Niels Thygesen, the new chair of the European Fiscal Board, called for “ambiguity” in the eurozone’s rescue mechanisms in order to let investors “impose discipline” on national governments.
The Danish economist said that leaving scope for the external pressure of financial markets “offers the best hope” to maintain the fiscal discipline among euro members, he wrote in an op-ed published in September 2010.
The professor emeritus of international economics at the University of Copenhagen recalled that, once a country joined the eurozone, financial markets’ discipline “was smaller than foreseen”.
But after the financial system exploded in 2007-2008, “excessive market tolerance was rapidly replaced by very pessimistic assessments of debtor prospects”.
Since the Greek government requested financial aid to international lenders in April 2010, investors lost confidence in some of the weakest eurozone economies. Ireland, Portugal, Spain, and Cyprus were also forced to ask for a rescue program.
For many European ministers, investors reacted irrationally during the eurozone crisis.
“We now see herd behaviors in the markets that are really pack behaviors, wolf pack behaviors,” the then Swedish minister of Finance, Anders Borg, said. If unchecked, “they will tear the weaker countries apart”, he warned.
But others pointed out that “speculation is only successful against countries that have mismanaged their finances for years”, as the Austrian Finance Minister Josef Proell commented.
Despite misguided behaviour after the meltdown, Thygesen believed that the markets, together with improved surveillance, “offers hope that the decentralized model for the euro area’s non-monetary policy components will work better than in the past”.
In order to protect the role of financial players in “disciplining budgetary policies”, neither an EU rescue mechanism nor ECB purchases of bonds issued by “the weakest” eurozone members “should be allowed to undermine the critical role that financial markets can play in supplementing the closer mutual monitoring of policies”.
Although he was not in favour of shielding member states under the new bailout instrument, Thygesen stressed that the rules of the new bailout mechanism should be clear on how creditors would share potential losses and the involvement of the IMF.
Eurozone members set up the European Stability Mechanism in October 2012.
But contrary to what Thygesen wanted, the ESM represented a solid “safety net”, with “clear” financial instruments to support countries in distress, as European officials highlighted.
Thanks to the new mechanism, the excessive volatility seen in the markets was left behind.
While the €500 billion bazooka was powerful enough to dissuade speculators, markets still reacted to events, including the bumpy implementation of the Greek and Portuguese bailout programs.
Thygesen was not available for comment when euractiv.com contacted him on Thursday (20 October).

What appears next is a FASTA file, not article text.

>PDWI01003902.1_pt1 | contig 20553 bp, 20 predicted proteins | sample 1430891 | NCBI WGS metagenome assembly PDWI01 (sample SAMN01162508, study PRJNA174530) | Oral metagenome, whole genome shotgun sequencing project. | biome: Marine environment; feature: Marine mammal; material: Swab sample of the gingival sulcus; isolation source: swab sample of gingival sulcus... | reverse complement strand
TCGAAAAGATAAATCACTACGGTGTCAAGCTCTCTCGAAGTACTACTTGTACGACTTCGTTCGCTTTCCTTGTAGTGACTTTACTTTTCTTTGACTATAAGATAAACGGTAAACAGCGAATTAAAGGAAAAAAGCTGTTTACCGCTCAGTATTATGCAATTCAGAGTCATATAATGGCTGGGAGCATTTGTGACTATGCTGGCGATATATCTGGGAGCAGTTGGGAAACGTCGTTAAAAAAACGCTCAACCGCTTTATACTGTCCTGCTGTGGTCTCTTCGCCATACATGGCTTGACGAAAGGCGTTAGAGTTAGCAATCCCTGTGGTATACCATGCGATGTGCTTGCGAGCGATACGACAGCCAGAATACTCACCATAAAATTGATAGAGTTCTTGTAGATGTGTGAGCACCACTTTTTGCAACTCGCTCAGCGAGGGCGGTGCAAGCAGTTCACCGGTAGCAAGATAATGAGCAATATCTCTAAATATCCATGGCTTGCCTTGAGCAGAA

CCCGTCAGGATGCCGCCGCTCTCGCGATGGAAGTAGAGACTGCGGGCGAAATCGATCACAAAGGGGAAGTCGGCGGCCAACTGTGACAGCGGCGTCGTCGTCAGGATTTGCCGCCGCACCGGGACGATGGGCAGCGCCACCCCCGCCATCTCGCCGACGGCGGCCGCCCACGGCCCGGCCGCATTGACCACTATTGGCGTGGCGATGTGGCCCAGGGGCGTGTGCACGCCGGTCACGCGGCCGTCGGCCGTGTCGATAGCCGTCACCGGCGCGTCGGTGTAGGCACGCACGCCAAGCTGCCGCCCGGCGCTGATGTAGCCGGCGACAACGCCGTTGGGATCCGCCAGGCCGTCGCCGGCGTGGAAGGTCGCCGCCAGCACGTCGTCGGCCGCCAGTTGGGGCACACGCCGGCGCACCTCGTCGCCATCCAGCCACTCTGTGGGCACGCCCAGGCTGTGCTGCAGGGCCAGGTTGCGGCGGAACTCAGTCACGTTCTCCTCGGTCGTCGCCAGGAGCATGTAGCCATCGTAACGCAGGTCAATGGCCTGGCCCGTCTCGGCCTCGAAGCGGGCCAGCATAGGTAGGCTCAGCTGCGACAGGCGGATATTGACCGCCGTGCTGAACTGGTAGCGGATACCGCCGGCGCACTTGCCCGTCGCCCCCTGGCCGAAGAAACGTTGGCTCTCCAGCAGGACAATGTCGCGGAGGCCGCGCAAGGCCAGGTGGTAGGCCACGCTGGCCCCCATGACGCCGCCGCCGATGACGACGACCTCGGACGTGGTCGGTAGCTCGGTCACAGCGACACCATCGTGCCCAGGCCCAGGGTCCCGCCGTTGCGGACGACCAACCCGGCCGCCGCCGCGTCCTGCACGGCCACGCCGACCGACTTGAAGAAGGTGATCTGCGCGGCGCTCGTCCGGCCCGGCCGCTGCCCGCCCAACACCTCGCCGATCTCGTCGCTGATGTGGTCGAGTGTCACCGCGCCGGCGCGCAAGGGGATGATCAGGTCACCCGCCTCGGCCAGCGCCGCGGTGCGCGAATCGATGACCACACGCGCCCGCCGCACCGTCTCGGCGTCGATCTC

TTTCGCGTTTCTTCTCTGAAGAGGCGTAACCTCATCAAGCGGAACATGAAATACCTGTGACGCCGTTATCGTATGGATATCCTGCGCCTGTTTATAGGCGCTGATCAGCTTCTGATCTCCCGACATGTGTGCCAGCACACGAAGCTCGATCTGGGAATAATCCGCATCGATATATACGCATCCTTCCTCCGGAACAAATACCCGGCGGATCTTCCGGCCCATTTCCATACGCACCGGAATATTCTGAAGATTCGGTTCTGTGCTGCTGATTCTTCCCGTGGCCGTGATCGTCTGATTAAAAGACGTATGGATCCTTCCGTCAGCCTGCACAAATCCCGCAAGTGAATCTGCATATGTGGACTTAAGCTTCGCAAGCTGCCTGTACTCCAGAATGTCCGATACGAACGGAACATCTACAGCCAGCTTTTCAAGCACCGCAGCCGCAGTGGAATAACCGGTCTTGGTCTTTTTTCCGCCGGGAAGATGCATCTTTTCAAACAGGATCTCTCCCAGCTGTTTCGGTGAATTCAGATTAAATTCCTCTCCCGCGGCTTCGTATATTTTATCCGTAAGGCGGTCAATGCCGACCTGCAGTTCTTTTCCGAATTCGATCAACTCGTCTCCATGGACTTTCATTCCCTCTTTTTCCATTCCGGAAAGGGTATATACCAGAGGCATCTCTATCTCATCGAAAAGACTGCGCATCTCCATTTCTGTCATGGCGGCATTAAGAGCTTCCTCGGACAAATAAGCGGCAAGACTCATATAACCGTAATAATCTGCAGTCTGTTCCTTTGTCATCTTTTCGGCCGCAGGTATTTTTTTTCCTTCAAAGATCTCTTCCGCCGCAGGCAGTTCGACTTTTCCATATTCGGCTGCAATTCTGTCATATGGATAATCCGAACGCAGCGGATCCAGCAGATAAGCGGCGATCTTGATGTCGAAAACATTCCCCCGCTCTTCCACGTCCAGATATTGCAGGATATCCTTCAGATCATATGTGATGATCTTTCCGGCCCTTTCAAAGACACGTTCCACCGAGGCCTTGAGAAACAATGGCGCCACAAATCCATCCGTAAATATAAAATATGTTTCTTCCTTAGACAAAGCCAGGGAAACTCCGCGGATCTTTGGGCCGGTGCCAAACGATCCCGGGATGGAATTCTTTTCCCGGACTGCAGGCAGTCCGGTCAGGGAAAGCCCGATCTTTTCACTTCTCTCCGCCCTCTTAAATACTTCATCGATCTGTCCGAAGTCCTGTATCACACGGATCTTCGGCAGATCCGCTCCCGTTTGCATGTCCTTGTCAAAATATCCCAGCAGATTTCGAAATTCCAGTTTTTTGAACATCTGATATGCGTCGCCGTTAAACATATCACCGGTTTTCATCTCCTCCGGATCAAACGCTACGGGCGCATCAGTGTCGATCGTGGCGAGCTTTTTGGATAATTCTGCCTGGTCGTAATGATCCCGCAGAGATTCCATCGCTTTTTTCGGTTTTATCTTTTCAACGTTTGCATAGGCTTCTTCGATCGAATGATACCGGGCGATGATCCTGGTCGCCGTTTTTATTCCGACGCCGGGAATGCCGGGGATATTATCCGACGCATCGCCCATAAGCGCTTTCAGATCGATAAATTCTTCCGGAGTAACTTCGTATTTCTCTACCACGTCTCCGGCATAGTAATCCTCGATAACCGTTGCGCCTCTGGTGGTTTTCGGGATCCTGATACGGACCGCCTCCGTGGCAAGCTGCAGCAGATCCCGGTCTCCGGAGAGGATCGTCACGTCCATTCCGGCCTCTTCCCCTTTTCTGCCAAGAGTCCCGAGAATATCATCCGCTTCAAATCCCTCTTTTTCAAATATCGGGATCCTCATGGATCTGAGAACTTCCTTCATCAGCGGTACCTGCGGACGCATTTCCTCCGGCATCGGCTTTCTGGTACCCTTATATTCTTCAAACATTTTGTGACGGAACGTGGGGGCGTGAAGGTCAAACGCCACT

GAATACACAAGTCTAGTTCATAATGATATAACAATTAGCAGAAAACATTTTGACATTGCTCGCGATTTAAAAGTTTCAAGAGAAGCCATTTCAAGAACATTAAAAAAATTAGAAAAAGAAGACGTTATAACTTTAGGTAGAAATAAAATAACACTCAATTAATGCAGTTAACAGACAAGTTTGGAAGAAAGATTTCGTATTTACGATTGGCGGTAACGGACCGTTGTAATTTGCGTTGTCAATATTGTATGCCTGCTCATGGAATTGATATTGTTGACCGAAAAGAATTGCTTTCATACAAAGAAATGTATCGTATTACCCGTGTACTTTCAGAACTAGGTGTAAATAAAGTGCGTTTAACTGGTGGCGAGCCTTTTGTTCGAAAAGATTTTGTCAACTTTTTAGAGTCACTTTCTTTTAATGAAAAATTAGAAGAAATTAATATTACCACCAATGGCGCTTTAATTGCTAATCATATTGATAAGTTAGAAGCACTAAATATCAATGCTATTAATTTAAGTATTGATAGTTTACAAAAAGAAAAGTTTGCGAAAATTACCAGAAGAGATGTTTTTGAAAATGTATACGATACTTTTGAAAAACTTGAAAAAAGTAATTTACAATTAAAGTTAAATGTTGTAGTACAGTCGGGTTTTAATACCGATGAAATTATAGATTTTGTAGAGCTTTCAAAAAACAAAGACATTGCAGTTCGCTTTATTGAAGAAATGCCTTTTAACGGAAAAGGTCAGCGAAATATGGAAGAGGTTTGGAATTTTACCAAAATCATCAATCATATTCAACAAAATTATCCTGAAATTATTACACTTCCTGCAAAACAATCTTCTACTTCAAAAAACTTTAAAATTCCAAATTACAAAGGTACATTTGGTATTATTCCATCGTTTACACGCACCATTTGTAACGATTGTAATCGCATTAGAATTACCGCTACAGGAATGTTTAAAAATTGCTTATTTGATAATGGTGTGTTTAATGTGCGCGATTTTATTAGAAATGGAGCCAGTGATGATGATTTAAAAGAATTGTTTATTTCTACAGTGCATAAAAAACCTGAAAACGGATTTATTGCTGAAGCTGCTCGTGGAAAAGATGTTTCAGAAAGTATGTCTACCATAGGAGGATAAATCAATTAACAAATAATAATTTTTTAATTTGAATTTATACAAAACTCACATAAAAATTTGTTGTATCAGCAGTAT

Cinzia Alcidi, head of Economic Policy Unit at CEPS, and who has worked with the Danish economist, said he is well respected among policy makers and academics.
Thygesen is “among those who know best the EU project, its fundamental principles and above all the Monetary Union since its inception (he was part of the Delors committee), with its limits and opportunities”.
The Commission appointed Thygesen, who will lead a team of four economists. They are Roel Beetsma, from The Netherlands, the Italian economist Massimo Bordignon, Sandrine Duchêne, former advisor to French President Francois Hollande, and the former Finance Minister of Poland Mateusz Szczurek.
The role of the new European fiscal Board will be to evaluate the implementation of the EU fiscal rules. Besides, it will advise on the appropriate fiscal stance for the eurozone as a whole.
In recent years, MEPs and experts criticised the excess of austerity in the fiscal recommendations issued by the executive.
The European fiscal board, unveiled in October 2015, was the executive’s response to the criticisms aired by those in favour of stricter implementation of the Stability and Growth Pact.
The new body was foreseen in the Five Presidents’ Report, the roadmap to deepen the economic and monetary union.
But the final proposal left the guardians of rigid fiscal discipline unhappy.
“My memory of what we decided in the Five Presidents’ Report was a little different,” Eurogroup President Jeroen Dijsselbloem said.
Dijsselbloem said last autumn that the board should not be linked to the Commission secretariat in any way, in order to provide “independent assessments of the national draft budgets, on the basis of which the commission gives its political opinion”.
The European Commission insisted that the fiscal board will be independent. Their members “will neither seek, nor take instructions from, any EU or national institution, bodies or governments, including the European Commission”, the executive said.
The Commission explained that the body would decide on its own rules. But for “practical administrative reasons” it should be attached to the executive.
“According to the views of most of my colleagues, more work needs to be done here,” German Finance Minister Wolfgang Schaeuble said after the Ecofin Council last November.
Schauble, who shared Dijsselbloem’s concern about the Commission’s increasing political oversight of national budgets, suggested recently that the ESM should take over the responsibility of monitoring them.
“The ESM would not judge budget plans in a political way, but rather in strict accordance with the rules,” he told the Stuttgarter Zeitung.